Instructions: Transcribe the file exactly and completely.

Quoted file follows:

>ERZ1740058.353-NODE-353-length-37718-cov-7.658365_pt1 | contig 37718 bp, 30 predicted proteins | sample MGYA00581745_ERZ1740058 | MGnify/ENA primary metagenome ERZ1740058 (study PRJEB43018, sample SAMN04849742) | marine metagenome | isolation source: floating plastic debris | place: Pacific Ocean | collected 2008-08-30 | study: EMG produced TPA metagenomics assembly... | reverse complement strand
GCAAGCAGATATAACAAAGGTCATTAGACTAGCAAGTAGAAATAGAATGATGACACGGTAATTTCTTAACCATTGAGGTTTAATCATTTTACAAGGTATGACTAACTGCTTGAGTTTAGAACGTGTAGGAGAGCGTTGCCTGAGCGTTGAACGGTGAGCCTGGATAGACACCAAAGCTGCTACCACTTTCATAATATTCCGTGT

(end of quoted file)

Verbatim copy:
>ERZ1740058.353-NODE-353-length-37718-cov-7.658365_pt1 | contig 37718 bp, 30 predicted proteins | sample MGYA00581745_ERZ1740058 | MGnify/ENA primary metagenome ERZ1740058 (study PRJEB43018, sample SAMN04849742) | marine metagenome | isolation source: floating plastic debris | place: Pacific Ocean | collected 2008-08-30 | study: EMG produced TPA metagenomics assembly... | reverse complement strand
GCAAGCAGATATAACAAAGGTCATTAGACTAGCAAGTAGAAATAGAATGATGACACGGTAATTTCTTAACCATTGAGGTTTAATCATTTTACAAGGTATGACTAACTGCTTGAGTTTAGAACGTGTAGGAGAGCGTTGCCTGAGCGTTGAACGGTGAGCCTGGATAGACACCAAAGCTGCTACCACTTTCATAATATTCCGTGT